NOTE: If you can read this, then you have not entered our site from the proper entry point! In order for all links to function properly, you must start by clicking here.



Saltation

Small grains which are lifted into the air (or into the water from a river bed) may fall back to the ground again. When they hit the ground they may induce a nearby grain to fly into the air (or water). This skipping and jumping motion of small grains is called "saltation".

Saltation is initiated by sand grains which are high enough off the ground to be in the local wind stream. These grains may break off or roll away, kicking up other particles when they land. Abrasion from saltation is controlled by wind

The movement of sand grains in air or water creates ripples and dunes along the surface.


This drawing illustrates a process called "saltation".

Saltation

Small grains which are lifted into the air (or into the water from a river bed) may fall back to the ground again. When they hit the ground they may cause a nearby grain to fly into the air (or water). This skipping and jumping motion of small grains is called "saltation".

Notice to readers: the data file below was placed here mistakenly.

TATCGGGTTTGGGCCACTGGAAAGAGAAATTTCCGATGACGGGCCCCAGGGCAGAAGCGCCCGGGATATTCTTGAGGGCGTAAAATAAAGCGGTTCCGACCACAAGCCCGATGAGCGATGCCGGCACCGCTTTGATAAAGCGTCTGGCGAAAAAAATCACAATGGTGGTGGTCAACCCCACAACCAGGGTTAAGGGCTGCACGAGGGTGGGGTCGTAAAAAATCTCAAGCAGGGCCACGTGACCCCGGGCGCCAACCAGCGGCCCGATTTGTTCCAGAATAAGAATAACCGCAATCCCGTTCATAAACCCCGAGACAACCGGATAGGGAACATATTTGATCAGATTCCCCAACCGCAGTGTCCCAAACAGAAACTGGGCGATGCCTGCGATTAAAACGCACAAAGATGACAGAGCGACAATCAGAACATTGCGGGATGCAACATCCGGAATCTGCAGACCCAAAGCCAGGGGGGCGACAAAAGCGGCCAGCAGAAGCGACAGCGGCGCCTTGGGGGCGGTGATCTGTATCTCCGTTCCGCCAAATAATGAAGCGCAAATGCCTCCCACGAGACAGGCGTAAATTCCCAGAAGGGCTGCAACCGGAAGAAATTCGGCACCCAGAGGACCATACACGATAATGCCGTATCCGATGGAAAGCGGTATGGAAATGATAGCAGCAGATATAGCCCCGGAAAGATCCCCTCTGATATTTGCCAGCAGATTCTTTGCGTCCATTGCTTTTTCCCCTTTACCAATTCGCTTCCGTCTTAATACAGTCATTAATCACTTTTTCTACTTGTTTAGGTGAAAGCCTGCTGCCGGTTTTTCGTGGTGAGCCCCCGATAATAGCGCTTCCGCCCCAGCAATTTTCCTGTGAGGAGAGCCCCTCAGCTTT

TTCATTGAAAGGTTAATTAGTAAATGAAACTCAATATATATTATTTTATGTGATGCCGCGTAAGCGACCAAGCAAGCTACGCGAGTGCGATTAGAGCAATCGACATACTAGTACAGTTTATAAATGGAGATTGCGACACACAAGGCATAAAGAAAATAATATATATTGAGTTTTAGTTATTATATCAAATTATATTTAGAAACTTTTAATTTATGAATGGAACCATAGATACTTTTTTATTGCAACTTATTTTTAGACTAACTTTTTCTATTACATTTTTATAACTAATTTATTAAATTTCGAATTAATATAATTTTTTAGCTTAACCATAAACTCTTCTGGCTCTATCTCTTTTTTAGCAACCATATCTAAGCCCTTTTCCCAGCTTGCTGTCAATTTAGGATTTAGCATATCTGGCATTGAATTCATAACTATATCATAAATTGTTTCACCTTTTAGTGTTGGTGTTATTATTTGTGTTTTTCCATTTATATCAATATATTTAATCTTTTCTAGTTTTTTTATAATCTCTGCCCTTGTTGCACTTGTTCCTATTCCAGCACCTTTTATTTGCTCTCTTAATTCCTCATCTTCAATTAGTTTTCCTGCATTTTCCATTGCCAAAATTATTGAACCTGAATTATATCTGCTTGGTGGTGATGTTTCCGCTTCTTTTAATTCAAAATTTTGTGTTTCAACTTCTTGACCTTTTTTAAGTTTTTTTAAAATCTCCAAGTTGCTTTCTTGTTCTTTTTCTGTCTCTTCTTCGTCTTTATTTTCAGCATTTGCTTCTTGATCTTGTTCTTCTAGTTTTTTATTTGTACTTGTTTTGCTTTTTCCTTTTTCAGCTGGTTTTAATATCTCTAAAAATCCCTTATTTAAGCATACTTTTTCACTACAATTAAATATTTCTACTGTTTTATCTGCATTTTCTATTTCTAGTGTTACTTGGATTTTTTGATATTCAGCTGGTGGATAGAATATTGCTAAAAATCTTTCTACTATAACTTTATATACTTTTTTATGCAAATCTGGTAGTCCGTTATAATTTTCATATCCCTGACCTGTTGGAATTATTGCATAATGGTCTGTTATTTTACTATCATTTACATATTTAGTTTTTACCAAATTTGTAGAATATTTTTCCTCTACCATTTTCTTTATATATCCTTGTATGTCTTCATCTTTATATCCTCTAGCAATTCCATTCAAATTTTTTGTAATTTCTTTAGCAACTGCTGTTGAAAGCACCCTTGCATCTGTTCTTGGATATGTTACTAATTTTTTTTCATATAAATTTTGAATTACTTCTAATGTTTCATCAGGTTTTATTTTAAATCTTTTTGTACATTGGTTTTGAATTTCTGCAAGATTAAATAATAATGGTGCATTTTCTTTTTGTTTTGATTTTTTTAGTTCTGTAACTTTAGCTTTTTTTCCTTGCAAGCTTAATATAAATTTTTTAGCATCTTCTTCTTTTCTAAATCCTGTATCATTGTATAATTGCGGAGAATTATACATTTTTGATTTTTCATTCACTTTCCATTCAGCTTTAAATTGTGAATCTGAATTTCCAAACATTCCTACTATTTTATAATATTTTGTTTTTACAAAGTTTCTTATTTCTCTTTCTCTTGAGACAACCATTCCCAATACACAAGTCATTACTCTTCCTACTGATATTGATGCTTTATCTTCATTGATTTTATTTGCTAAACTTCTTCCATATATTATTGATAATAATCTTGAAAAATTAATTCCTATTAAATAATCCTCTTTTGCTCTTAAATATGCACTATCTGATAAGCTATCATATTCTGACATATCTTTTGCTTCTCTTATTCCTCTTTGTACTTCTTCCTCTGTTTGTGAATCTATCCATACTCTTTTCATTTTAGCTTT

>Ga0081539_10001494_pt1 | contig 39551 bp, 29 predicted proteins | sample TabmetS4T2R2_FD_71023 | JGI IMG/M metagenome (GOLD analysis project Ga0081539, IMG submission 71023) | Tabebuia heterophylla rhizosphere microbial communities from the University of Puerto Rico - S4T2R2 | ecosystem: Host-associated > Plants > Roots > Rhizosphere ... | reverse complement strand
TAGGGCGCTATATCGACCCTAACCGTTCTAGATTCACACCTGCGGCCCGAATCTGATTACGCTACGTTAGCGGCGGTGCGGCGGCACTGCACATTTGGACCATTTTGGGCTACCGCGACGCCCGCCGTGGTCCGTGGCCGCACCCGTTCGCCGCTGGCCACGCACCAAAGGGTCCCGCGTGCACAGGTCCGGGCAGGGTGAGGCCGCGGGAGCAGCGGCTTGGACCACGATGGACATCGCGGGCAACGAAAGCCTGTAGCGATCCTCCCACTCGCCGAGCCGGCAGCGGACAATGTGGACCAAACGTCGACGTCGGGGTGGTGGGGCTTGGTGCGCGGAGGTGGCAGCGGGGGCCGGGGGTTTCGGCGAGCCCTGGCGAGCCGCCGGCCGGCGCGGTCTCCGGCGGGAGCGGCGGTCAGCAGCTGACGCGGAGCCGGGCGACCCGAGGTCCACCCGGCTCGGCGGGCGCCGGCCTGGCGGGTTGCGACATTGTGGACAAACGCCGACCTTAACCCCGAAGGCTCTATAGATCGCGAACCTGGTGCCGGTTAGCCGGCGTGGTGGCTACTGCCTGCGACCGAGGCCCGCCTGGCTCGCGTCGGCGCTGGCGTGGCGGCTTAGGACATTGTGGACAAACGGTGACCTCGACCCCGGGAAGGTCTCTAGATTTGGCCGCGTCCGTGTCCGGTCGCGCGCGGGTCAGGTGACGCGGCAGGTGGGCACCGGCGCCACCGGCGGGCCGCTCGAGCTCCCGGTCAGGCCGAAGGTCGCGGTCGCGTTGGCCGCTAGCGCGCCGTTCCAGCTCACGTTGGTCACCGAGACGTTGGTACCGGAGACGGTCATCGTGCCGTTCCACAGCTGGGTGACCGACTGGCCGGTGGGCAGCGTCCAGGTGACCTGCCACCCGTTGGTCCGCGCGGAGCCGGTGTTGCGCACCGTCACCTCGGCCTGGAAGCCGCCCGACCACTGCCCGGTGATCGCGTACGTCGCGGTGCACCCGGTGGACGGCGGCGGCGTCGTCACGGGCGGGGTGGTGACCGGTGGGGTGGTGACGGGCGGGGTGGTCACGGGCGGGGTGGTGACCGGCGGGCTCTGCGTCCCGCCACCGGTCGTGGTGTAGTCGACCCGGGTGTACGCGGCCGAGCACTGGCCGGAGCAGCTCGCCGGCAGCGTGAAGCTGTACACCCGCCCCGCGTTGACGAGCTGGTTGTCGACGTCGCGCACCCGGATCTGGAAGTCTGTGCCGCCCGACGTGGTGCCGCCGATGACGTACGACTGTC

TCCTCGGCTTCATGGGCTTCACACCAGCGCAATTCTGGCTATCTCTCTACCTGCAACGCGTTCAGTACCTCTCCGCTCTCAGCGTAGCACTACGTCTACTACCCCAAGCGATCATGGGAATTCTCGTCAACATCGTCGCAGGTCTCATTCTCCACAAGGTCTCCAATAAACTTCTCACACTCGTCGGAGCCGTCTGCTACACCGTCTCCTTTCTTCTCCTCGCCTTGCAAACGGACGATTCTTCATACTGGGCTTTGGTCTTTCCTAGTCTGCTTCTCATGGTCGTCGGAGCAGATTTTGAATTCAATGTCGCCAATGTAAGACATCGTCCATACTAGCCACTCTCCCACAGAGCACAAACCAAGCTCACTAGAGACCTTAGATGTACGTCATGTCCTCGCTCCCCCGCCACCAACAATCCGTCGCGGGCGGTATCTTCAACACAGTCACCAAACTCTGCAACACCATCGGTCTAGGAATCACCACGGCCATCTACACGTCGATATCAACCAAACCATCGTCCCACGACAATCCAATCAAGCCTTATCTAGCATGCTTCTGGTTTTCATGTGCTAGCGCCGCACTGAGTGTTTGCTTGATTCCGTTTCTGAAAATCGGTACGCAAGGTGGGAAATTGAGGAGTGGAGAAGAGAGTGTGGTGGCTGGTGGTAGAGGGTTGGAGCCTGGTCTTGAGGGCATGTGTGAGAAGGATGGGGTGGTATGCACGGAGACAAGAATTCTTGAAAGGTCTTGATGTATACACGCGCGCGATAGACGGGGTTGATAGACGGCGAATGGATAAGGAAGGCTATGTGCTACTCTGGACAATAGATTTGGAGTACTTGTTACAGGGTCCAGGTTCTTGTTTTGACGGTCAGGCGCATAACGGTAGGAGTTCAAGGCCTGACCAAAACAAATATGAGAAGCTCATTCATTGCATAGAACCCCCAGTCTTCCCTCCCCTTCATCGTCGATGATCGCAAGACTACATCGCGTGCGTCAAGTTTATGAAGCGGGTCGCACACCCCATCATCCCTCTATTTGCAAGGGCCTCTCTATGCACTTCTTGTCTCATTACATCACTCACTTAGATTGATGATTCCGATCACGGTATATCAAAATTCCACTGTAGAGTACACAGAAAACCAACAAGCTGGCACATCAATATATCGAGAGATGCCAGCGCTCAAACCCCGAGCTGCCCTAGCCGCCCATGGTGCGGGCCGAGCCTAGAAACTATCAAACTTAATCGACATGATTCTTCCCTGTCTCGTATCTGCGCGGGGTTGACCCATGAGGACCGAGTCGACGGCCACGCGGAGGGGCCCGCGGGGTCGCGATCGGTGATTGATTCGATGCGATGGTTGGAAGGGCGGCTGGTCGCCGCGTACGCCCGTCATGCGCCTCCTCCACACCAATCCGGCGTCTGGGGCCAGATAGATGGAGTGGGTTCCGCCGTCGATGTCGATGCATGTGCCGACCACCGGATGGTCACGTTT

Saltation is started by sand grains which are high enough off the ground to be in the local wind stream. These grains may break off or roll away, kicking up other particles when they land.

The movement of sand grains in air or water creates ripples and dunes along the surface.


This drawing illustrates a process called "saltation".

Saltation

Small grains which are lifted into the air (or into the water from a river bed) may fall back to the ground again. When they hit the ground they may cause a nearby grain to fly into the air (or water). This skipping and jumping motion of small grains is called "saltation".

Saltation is started by sand grains which are high enough off the ground to be in the local wind stream. These grains may break off or roll away, kicking up other particles when they land.

The movement of sand grains in air or water creates ripples and dunes along the surface.


This drawing illustrates a process called "saltation".



Last modified January 15, 1998 by the Windows Team

The source of this material is Windows to the Universe, at http://www.windows.ucar.edu/ at the University Corporation for Atmospheric Research (UCAR). © The Regents of the University of Michigan. Windows to the Universe® is a registered trademark of UCAR. All Rights Reserved. Site policies and disclaimer